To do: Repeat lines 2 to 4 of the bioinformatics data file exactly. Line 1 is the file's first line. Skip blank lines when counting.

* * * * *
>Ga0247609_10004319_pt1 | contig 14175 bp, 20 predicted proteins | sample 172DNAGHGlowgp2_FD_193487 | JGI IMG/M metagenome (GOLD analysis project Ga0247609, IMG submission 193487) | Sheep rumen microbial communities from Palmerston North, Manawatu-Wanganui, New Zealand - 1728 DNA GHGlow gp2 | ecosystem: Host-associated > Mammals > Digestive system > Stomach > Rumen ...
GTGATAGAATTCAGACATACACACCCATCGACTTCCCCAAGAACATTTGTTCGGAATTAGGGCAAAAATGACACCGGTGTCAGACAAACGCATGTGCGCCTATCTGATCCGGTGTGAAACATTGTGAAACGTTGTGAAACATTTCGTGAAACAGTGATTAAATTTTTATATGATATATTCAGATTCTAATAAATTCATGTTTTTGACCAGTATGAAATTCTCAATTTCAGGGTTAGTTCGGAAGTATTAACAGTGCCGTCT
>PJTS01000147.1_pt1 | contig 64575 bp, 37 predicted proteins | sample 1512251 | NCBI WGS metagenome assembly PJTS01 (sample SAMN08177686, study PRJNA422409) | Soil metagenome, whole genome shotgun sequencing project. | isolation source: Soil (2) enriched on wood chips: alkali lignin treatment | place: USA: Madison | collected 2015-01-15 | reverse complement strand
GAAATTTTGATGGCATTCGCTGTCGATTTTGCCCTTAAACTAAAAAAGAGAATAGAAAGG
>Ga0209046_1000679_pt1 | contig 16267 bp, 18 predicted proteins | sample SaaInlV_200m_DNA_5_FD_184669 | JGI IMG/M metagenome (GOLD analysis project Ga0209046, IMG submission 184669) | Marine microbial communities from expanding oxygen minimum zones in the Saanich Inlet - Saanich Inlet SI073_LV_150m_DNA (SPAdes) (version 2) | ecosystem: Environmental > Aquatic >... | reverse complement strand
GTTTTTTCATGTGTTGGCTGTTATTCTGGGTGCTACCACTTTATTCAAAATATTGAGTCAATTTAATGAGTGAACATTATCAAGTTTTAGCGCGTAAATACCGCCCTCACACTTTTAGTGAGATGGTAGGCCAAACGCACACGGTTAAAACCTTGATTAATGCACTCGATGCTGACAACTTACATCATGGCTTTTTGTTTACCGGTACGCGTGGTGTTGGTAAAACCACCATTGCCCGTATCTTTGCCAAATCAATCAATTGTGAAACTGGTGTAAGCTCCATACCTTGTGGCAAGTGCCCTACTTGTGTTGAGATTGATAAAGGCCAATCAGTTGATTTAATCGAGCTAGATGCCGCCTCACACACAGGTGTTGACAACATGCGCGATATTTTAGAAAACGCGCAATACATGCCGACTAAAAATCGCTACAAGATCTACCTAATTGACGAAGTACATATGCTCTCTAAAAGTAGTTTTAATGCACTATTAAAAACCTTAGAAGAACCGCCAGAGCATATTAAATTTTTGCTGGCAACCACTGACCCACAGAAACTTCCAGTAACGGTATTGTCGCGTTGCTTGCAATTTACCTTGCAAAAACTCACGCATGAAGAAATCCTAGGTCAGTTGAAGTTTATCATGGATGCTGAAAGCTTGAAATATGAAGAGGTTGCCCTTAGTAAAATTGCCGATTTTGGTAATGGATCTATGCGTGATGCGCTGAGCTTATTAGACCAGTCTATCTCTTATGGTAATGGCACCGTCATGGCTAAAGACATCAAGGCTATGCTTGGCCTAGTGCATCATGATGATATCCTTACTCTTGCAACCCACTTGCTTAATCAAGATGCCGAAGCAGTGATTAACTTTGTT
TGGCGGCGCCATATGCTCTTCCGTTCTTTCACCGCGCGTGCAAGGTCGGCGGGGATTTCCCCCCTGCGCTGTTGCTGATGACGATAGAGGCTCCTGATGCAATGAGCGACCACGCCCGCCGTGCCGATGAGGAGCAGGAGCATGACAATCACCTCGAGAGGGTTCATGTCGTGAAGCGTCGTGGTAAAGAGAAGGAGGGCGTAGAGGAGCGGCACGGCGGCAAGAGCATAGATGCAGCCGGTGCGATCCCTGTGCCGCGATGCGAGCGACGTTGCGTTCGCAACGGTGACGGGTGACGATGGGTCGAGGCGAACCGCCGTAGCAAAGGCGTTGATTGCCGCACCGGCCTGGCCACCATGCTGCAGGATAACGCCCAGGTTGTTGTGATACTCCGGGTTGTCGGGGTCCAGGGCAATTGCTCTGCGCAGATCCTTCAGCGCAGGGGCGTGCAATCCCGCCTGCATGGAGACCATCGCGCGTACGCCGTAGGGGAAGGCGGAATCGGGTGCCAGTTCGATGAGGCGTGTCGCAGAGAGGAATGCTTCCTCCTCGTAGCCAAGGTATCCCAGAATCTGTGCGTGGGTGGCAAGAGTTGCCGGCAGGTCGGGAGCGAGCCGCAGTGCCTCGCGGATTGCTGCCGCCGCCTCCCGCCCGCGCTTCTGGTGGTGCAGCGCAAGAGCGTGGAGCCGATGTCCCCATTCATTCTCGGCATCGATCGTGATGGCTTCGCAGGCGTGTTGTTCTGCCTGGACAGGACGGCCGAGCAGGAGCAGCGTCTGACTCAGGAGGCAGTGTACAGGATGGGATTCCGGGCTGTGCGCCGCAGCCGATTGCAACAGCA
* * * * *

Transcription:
GTGATAGAATTCAGACATACACACCCATCGACTTCCCCAAGAACATTTGTTCGGAATTAGGGCAAAAATGACACCGGTGTCAGACAAACGCATGTGCGCCTATCTGATCCGGTGTGAAACATTGTGAAACGTTGTGAAACATTTCGTGAAACAGTGATTAAATTTTTATATGATATATTCAGATTCTAATAAATTCATGTTTTTGACCAGTATGAAATTCTCAATTTCAGGGTTAGTTCGGAAGTATTAACAGTGCCGTCT
>PJTS01000147.1_pt1 | contig 64575 bp, 37 predicted proteins | sample 1512251 | NCBI WGS metagenome assembly PJTS01 (sample SAMN08177686, study PRJNA422409) | Soil metagenome, whole genome shotgun sequencing project. | isolation source: Soil (2) enriched on wood chips: alkali lignin treatment | place: USA: Madison | collected 2015-01-15 | reverse complement strand
GAAATTTTGATGGCATTCGCTGTCGATTTTGCCCTTAAACTAAAAAAGAGAATAGAAAGG